Raúl Duarte - Facebook

Raúl Duarte - 1969 NBA Draft - 12th Round, 160th Overall - San Diego Rockets

Before coming to Iowa State, Duarte played in the 1964 Tokyo Olympics, averaging 9.0 ppg, with the Peru National team. At these Olympics, Raúl set a Guinness World Record for the most siblings to compete in a single Summer Olympic event.

However, before the Olympics, the Peruvian team took on Iowa State and Raúl scored 22 points despite fouling out with over ten minutes to play in the game.

At Iowa State, the 6’9” Duarte scored 483 points and pulled down 300 rebounds in two seasons (1965-1966 and 1966-1967) before transferring.

At South Dakota State in 1968-1969, Duarte played in 24 games scoring 273 points and pulling down 203 boards. In a December 1968 game against his former school, Duarte scored four points and fouled out in a 94-61 loss that was paced by (next on this list) Bill Cain’s 33 points.

After not making it on the Rockets, Duarte played for semi-pro teams such as: Trans World Air Lines TWA., Golf Oil, and Gillette.

1970 NBA Draft - Bill Cain - 3rd Round, 42nd Overall, Portland Trail Blazers

Bill Cain is one of the single greatest rebounders in school history. Record-wise, he has the most rebounds in a season (396), most rebounds in a single game (26) and most rebounds per game in a season with 15.2 his last season.

Cain’s basketball career came to a brief halt after being cut by Portland, so he went off to Belgium to play a season and then he returned to Chicago to pursue a working career. He soon got a call from an agent in Vichy (France) to come back and play in France. He would play at Vichy from 1972-1975, even leading the team in scoring in ‘74-’75 with 843 points that year. Even with Cain’s outstanding play, Jeanne d’Arc de Vichy was demoted to Nationale II (the French second tier league).

From 1975-1983, Cain played with SCM Le Mans, and his goal going there was to help them win their first national title. Cain helped lead Le Mans to three titles: 1978, 1979, and 1982. He was also a member of the French national team from 1978-1980, appearing in 63 games and scoring 754 points. From 1985-1988 he played at Roanne which was in Pro-A/Nationale I at the time.

In 2002, Cain was inducted into the Iowa State Hall of Fame.

1979 NBA Draft - Andrew Parker - 3rd Round, 46th Overall, Washington Bullets

Andrew Parker led the Big Eight in scoring in both 1978 and 1979, scoring 605 and 548 in each respective season. He is ninth all time with 391 free throws made in his career. Coach Lynn Nance called him “one of the best one-on-one scorers in the country,” according to the attached newspaper clipping. He was a first team All-Big Eight selection in 1978 and 1979. At the time he graduated, he was the 13th highest scorer in Big Eight history. He is third all time with 44 consecutive games with double digit scoring.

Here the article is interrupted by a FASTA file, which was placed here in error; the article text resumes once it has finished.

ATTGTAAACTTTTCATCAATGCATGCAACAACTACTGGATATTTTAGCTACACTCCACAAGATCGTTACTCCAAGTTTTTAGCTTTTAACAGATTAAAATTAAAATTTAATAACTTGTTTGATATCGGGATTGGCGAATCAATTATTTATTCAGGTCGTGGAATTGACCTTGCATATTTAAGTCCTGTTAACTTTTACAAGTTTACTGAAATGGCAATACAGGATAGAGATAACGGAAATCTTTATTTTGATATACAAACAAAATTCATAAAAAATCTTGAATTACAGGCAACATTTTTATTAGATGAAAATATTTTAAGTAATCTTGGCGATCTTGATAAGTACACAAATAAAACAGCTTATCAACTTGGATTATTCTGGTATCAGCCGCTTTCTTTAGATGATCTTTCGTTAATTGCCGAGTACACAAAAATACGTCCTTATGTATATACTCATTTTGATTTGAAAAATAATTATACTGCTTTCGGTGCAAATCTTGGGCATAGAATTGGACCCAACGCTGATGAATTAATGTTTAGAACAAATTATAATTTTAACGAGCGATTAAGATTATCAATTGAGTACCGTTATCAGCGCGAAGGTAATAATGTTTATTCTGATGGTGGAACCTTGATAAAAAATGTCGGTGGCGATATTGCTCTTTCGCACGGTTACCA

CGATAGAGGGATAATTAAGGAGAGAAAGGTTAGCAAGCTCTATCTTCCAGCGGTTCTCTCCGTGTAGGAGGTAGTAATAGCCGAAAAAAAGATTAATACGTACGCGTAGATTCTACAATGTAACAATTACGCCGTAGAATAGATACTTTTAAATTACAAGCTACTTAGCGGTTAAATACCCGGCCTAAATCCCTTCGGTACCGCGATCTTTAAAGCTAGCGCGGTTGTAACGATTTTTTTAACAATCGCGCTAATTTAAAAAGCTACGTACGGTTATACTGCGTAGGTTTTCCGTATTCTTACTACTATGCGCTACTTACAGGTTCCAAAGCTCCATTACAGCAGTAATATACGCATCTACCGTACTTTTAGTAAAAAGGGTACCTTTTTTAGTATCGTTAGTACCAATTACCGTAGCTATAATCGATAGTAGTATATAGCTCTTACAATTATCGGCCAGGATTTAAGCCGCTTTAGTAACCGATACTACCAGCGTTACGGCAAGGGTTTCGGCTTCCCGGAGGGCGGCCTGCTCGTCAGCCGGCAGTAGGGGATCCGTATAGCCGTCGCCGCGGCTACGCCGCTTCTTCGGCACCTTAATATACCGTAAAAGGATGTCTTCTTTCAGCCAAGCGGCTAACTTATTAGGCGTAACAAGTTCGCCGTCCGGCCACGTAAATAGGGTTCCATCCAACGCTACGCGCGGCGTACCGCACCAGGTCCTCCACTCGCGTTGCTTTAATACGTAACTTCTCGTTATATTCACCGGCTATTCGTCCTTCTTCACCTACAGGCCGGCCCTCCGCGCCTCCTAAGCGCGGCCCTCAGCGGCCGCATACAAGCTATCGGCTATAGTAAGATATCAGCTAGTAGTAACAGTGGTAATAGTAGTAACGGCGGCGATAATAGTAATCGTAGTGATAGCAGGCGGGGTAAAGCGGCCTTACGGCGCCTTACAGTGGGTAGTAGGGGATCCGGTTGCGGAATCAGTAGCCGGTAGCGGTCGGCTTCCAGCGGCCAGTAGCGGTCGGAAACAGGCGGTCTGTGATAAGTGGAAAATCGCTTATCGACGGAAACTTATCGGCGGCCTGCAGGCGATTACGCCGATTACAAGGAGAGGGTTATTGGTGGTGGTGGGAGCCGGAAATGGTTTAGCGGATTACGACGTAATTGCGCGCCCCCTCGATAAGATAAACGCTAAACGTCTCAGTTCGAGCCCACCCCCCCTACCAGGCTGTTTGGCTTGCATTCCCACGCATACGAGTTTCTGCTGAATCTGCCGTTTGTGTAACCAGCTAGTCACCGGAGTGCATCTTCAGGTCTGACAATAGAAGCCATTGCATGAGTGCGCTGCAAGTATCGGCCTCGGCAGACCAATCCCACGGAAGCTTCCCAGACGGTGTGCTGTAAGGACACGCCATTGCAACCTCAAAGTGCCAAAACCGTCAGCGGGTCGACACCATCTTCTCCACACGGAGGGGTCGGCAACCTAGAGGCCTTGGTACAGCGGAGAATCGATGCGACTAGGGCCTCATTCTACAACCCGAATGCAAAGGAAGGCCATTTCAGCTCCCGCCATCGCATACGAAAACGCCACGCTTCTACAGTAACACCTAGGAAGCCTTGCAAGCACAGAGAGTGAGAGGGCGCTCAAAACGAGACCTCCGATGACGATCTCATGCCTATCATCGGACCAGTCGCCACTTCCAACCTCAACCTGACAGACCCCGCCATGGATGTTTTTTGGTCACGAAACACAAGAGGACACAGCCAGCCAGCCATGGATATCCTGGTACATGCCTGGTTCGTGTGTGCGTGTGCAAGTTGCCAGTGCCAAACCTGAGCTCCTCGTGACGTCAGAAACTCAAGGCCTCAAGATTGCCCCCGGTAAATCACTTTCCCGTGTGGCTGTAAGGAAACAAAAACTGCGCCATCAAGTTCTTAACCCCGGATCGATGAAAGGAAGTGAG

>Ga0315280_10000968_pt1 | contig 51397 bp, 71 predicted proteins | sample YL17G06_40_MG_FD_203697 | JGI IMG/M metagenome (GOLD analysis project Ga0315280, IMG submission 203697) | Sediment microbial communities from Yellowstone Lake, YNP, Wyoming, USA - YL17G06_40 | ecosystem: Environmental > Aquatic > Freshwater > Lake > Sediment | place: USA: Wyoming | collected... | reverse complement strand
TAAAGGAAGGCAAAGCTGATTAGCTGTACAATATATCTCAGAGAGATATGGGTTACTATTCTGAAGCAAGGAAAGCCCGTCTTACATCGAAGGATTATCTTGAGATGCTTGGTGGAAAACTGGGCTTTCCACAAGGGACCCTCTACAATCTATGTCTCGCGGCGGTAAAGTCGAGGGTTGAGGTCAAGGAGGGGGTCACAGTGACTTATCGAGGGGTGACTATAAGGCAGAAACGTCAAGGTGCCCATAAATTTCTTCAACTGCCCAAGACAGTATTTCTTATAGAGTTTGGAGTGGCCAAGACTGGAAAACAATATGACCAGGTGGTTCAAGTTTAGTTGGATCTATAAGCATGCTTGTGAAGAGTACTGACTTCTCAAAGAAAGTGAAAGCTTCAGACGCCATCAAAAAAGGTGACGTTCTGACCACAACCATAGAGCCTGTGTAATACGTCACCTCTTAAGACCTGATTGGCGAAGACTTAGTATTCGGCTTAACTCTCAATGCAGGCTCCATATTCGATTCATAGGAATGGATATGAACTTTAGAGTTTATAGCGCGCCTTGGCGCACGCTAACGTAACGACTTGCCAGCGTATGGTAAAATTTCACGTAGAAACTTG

As a member of the Bullets, Parker went on a basketball tour in August-September 1979.

Maine Lumberjacks shorts from (1980-1981) Andrew Parker’s teammate Joe DeSantis.

With the Maine Lumberjacks (Continental Basketball Association), Parker appeared in 84 games for the green and black (from 1979-1981) clad basketballers from Bangor, averaging 22.8 points per game (1,919 total points).

Iowa State Men’s Basketball - Facebook

Dean Uthoff - 12 Seasons in the NBL (Australia)

Iowa State’s leading rebounder with 1,233 rebounds from the 1976-1977 season to 1979-1980 season scored 1,245 points during his career as a Cyclone.

With the Nunawading Spectres in 1984, “Man Mountain” Uthoff had a NBL record 34 rebounds in a game once, 33 in a game twice and 32 in a game once.

1988 Eastside Melbourne Spectres (Dean is #12)
Nunawading Basketball - Facebook

He finished his career with 1,013 rebounds in Sydney with the Kings from 1992-1996.

NBL Finals - Tigers v Kings Photo by Tony Feder/Getty Images

He finished his NBL career with 3,755 points and 3,369 rebounds.

Barry Stevens - 1985 NBA Draft- 2nd Round, 43rd Overall - Denver Nuggets

Barry (November 7, 1963 – February 21, 2007), the inventor of Hilton Magic in 1983 averaged 16.5 ppg in the 1982-1983 season, 22.2 ppg in the 1983-1984 and 21.7 ppg in 1984-1985.

After making it all the way to the final rounds of cuts, he was eventually released by the Nuggets and made his way to the Wisconsin Flyers and Wyoming Wildcatters during the 1986-1987 season and in 30 games, 8.6 ppg and 2.6 rpg.